ROCA vs. SPA

Comparing two architectural styles with a concrete example

Lucas Dohmen, Marc Jansing

Currently, a lot of companies are migrating from Desktop applications (mostly written in Java) to Web applications for their products as well as for their internal tooling. When they start with this process they often ask themselves: Which technologies should we use to build our Web application? Should we use Angular.js or React? Or should we go with recommendations like ROCA instead of a Single Page Application?

The LVM insurance company wanted an answer for this last question. They decided to let two consulting companies (thinktecture and innoQ) build a prototype for a part of the functionality of their existing Java Desktop application:

  • thinktecture was asked to build it using a SPA approach.
  • innoQ was asked to build it following ROCA guidelines.

One requirement was to show how the application could be built in separate teams that should be able to work independently of one another. Those teams should also use different versions of frameworks and libraries or even various frameworks. thinktecture solved this by building an application consisting of parts written in Angular 1, Angular 2 and React. We decided to build four self-contained systems.

The entire code written for this contest was released as open source. You are invited to check out the two applications as well as the source code and provide your feedback. Which approach do you prefer? What would you have done differently? You can find an explanation of the requirements as well as links to all the source code here.

Our approach

We wrote four applications. Each of these applications can be used, developed and deployed independently. To show that they are also independent from a technology perspective, we implemented three of them using Node.js and Express for the backend and one of them using Java and Spring Boot. Each of them runs in a separate virtual machine using Vagrant in development (in production they are running on separate machines). Each of them delivers its own frontend including CSS and JavaScript.

The four applications are not integrated with one another via a database, message queue or an API. They are solely integrated via their frontends. The main technique here is simply a link. When you click on a link, you may be in a different system without really noticing it. This is partially progressively enhanced with JavaScript for functionalities like showing the number of items in your inbox or previewing all contracts. We refer to this technique as transclusion.

The user should not see that they are switching between different systems. It is thus important that the systems share the same look and feel. We decided to share parts of the CSS and JavaScript as well as some images between the applications via an NPM package (both for the Node applications as well as the Spring Boot application). This NPM package also contains the tools to build the JavaScript and CSS (a so-called “asset pipeline“ that mainly uses Webpack, Babel and a CSS preprocessor). The applications depend on this package and can add their individual CSS and JS as well as determine were the compiled files should be put (as the expected place is different between different frameworks). One of the reasons why sharing is done via an NPM package is that the different applications can run on different versions of the shared assets. This is important to let the teams work and deploy independently.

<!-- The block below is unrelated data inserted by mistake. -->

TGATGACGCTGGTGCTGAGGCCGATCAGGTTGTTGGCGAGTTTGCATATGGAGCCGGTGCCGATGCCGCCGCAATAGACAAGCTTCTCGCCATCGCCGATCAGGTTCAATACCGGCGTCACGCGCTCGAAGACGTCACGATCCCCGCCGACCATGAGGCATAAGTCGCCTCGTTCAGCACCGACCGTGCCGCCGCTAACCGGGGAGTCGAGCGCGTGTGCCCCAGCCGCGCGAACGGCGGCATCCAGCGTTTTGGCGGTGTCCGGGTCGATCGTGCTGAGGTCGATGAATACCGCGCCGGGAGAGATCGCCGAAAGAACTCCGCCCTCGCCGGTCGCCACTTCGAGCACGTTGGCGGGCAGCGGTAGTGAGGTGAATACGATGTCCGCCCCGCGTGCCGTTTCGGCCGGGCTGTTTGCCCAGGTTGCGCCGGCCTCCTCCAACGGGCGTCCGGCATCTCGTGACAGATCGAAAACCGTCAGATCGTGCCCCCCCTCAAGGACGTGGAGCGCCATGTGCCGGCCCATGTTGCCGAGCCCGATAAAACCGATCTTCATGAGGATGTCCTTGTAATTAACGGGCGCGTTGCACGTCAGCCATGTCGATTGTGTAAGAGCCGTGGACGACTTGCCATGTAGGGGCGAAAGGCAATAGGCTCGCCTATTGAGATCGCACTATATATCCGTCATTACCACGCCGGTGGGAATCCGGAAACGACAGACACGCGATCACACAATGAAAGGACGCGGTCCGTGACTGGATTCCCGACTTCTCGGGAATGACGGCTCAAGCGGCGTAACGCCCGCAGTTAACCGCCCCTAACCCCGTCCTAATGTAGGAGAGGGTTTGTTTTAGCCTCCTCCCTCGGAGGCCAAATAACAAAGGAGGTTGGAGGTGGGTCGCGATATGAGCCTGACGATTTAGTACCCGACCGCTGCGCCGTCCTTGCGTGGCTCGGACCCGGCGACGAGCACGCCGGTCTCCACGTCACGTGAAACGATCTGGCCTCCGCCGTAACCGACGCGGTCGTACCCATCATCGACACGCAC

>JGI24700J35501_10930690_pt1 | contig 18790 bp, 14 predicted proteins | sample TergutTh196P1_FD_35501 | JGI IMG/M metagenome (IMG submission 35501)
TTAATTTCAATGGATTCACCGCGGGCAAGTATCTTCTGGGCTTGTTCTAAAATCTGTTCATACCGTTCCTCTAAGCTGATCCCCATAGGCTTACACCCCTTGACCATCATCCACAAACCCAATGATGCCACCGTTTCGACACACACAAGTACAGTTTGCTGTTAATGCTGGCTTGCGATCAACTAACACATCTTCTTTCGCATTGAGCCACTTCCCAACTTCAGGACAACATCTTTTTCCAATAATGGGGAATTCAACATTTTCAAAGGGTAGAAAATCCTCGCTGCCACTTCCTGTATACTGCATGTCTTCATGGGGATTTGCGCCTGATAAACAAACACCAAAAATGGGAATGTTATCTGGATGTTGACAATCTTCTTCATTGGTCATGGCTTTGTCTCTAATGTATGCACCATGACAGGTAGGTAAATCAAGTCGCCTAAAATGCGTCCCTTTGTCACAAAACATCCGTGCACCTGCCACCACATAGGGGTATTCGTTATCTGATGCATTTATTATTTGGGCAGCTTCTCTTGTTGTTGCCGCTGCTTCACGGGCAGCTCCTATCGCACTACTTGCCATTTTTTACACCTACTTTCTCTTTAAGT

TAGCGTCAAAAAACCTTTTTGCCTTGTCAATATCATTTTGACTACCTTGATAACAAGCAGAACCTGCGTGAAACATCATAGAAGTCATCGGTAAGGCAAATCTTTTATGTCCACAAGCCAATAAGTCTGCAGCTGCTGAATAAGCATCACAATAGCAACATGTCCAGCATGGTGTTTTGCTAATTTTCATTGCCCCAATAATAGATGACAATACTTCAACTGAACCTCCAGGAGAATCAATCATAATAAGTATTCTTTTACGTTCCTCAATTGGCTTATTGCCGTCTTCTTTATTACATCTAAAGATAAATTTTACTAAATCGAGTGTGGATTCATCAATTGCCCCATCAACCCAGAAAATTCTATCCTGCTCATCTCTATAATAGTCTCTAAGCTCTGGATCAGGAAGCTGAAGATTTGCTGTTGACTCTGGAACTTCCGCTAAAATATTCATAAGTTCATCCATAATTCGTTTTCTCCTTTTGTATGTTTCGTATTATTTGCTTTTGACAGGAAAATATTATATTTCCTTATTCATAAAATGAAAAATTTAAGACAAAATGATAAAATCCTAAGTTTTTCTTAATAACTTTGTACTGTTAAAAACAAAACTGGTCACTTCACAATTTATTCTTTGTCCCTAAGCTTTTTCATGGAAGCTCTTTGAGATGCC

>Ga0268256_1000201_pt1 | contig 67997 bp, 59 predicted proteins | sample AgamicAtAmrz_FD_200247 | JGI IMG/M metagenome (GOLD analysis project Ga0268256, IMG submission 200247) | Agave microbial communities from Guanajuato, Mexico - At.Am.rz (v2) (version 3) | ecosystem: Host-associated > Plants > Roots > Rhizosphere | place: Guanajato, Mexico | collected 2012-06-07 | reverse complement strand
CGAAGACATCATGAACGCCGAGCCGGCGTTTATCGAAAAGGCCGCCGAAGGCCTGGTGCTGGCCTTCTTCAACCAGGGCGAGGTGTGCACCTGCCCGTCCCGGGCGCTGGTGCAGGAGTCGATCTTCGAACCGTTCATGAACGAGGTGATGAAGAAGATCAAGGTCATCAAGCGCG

The entire website is usable without JavaScript, and the JavaScript functionality is only an enhancement of the functionality without any business logic. Arguments to the enhancements are provided via attributes of the DOM elements. That means we can write tests for each application’s features without needing to execute JavaScript.

A consequence of the combination of the shared assets and the usage of progressive enhancement is that the developers of the systems do not need to learn CSS and JS in depth. The documentation of the shared assets package acts as a living style guide, which can be used as a kind of catalog: Pick the element you need and add the appropriate HTML to your application. Done.

Due to the small assets and very few HTTP requests per page, the applications are fast and responsive. This is also true for slow Internet connections. Due to the usage of PJAX, the transition between pages is almost instantaneous.

In conclusion, we think that this solution has many advantages over the other presented solution:

  • Independent development and deployment of the systems.
  • A fast and responsive application without any loading animations, even for slow connections.
  • An established and well designed architecture that combines the best practices of ROCA and SCS.

That being said, you can check out the two solutions yourself and form your own opinion. You can also just try out our solution here. What would you have done, given the same requirements? How does it apply to the requirements you are addressing in your project?

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I’m a senior consultant at innoQ, programming in Ruby and JavaScript (and a lot of other languages in my free time ;)) and helping with technology decisions about different NoSQL solutions (and their adoption if we see a fit for them). Outside of work I’m doing a lot of open source and community work (the hacker and nerd calendar hacken.in, organising and teaching at our local CoderDojo and helped to organise the eurucamp conference) and record the podcast Nerdkunde (which is in German).

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Marc Jansing arbeitet als Senior Consultant bei innoQ und entwickelt seit mehreren Jahren Webanwendungen mit leichtgewichtigen Frameworks. Sein Schwerpunkt liegt in der Implementierung von ergonomischen Anwendungen auf REST-Basis und verteilten Systemen.

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